More information is included under the topic Early Lechfithay Notables in all our PDF Extended History products and printed products wherever possible.

Close

Lechfithay In Ireland


Expand

Lechfithay In Ireland



Some of the Lechfithay family moved to Ireland, but this topic is not covered in this excerpt. Another 103 words (7 lines of text) about their life in Ireland is included in all our PDF Extended History products and printed products wherever possible.

Close

The Great Migration


Expand

The Great Migration



Many English families tired of political and religious strife left Britain for the new colonies in North America. Although the trip itself offered no relief - conditions on the ships were extremely cramped, and many travelers arrived diseased, starving, and destitute - these immigrants believed the opportunities that awaited them were worth the risks. Once in the colonies, many of the families did indeed prosper and, in turn, made significant contributions to the culture and economies of the growing colonies. An inquiry into the early roots of North American families has revealed a number of immigrants bearing the name Lechfithay or a variant listed above: Thomas Lachford who settled in Boston, Massachusetts between 1630.

Close

Lechfithay Family Crest Products


Expand

Lechfithay Family Crest Products




Close

See Also


Expand

See Also




Close

Citations


Expand

Citations



  1. ^ Lewis, Samuel, A Topographical Dictionary of England. Institute of Historical Research, 1848, Print.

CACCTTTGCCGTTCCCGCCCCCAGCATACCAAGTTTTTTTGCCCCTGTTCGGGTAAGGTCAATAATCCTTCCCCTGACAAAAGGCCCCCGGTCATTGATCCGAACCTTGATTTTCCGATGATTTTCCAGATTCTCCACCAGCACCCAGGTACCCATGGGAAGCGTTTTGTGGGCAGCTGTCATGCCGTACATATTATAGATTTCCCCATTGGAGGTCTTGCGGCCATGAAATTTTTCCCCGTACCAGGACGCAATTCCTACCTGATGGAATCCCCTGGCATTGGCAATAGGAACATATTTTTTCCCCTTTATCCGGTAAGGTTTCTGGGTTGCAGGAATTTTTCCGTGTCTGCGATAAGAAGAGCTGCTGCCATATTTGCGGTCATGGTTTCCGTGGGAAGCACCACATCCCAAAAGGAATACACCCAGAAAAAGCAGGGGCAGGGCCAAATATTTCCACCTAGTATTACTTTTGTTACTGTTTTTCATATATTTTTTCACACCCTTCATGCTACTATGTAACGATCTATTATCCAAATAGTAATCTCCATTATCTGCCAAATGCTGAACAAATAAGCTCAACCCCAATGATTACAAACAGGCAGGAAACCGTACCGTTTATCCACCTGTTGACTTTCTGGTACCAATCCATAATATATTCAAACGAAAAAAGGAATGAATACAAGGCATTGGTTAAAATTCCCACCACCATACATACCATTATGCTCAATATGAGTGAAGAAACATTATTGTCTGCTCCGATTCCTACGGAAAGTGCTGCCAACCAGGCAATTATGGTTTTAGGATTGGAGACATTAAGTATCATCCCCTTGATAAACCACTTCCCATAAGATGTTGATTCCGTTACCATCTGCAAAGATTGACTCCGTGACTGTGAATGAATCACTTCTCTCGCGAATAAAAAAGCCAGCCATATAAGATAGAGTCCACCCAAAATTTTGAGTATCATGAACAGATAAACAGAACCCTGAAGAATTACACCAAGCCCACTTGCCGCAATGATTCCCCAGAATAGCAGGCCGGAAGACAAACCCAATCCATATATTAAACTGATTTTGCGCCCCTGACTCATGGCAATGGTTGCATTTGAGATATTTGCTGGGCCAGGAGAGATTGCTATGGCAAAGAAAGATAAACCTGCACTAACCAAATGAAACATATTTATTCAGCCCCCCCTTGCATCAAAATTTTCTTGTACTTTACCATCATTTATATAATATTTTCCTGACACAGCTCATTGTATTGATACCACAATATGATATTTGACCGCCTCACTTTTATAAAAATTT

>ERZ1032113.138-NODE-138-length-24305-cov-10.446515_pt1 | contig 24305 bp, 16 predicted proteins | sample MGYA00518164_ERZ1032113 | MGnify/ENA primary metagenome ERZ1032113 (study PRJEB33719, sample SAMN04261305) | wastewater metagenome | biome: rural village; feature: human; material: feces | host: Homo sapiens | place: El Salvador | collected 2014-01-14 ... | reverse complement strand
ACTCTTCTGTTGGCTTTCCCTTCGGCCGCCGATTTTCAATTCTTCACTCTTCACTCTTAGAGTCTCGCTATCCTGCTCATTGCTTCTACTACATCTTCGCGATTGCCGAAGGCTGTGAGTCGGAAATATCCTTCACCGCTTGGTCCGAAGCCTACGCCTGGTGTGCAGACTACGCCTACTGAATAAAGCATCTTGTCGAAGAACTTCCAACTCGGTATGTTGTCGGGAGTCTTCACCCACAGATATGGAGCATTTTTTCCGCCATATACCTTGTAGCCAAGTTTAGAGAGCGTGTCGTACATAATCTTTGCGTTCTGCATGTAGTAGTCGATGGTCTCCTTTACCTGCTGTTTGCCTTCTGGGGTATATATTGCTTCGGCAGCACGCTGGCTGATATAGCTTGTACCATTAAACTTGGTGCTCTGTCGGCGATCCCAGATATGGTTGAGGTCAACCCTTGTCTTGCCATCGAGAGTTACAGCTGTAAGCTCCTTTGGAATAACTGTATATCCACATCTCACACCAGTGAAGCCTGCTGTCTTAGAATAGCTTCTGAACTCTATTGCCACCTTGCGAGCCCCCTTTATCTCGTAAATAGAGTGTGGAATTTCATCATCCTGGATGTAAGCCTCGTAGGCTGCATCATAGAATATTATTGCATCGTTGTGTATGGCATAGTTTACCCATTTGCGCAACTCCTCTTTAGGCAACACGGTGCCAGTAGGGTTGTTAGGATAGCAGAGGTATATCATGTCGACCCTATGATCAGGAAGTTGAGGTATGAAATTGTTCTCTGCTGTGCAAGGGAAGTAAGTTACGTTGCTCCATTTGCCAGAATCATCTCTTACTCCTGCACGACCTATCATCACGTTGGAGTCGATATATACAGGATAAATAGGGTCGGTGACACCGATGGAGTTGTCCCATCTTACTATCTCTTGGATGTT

2. ^ Mills, A.D., Dictionary of English Place-Names. Oxford: Oxford University Press, 1991. Print. (ISBN 0-19-869156-4)
  3. ^ Williams, Dr Ann. And G.H. Martin, Eds., Domesday Book A Complete Translation. London: Penguin, 1992. Print. (ISBN 0-141-00523-8)

Other References

  1. Leeson, Francis L. Dictionary of British Peerages. Baltimore: Genealogical Publishing, 1986. Print. (ISBN 0-8063-1121-5).
  2. Hinde, Thomas Ed. The Domesday Book England's Heritage Then and Now. Surrey: Colour Library Books, 1995. Print. (ISBN 1-85833-440-3).
  3. Bolton, Charles Knowles. Bolton's American Armory. Baltimore: Heraldic Book Company, 1964. Print.
  4. Bede, The Venerable. Historia Ecclesiatica Gentis Anglorum (The Ecclesiastical History Of the English People). Available through Internet Medieval Sourcebook the Fordham University Centre for Medieval Studies. Print.
  5. Foster, Joseph. Dictionary of Heraldry Feudal Coats of Arms and Pedigrees. London: Bracken Books, 1989. Print. (ISBN 1-85170-309-8).
  6. Fairbairn. Fairbain's book of Crests of the Families of Great Britain and Ireland, 4th Edition 2 volumes in one. Baltimore: Heraldic Book Company, 1968. Print.
  7. Filby, P. William and Mary K Meyer. Passenger and Immigration Lists Index in Four Volumes. Detroit: Gale Research, 1985. Print. (ISBN 0-8103-1795-8).
  8. Cook, Chris. English Historical Facts 1603-1688. London: MacMillan, 1980. Print.
  9. Colletta, John P. They Came In Ships. Salt Lake City: Ancestry, 1993. Print.
  10. Dunkling, Leslie. Dictionary of Surnames. Toronto: Collins, 1998. Print. (ISBN 0004720598).
  11. ...

The Lechfithay Family Crest was acquired from the Houseofnames.com archives. The Lechfithay Family Crest was drawn according to heraldic standards based on published blazons. We generally include the oldest published family crest once associated with each surname.

This page was last modified on 12 April 2017 at 09:51.

Sign Up

  


FREE SHIPPING on orders of $85 or more
House of Names on Facebook
Follow Houseofnames on Twitter
Houseofnames on Pinterest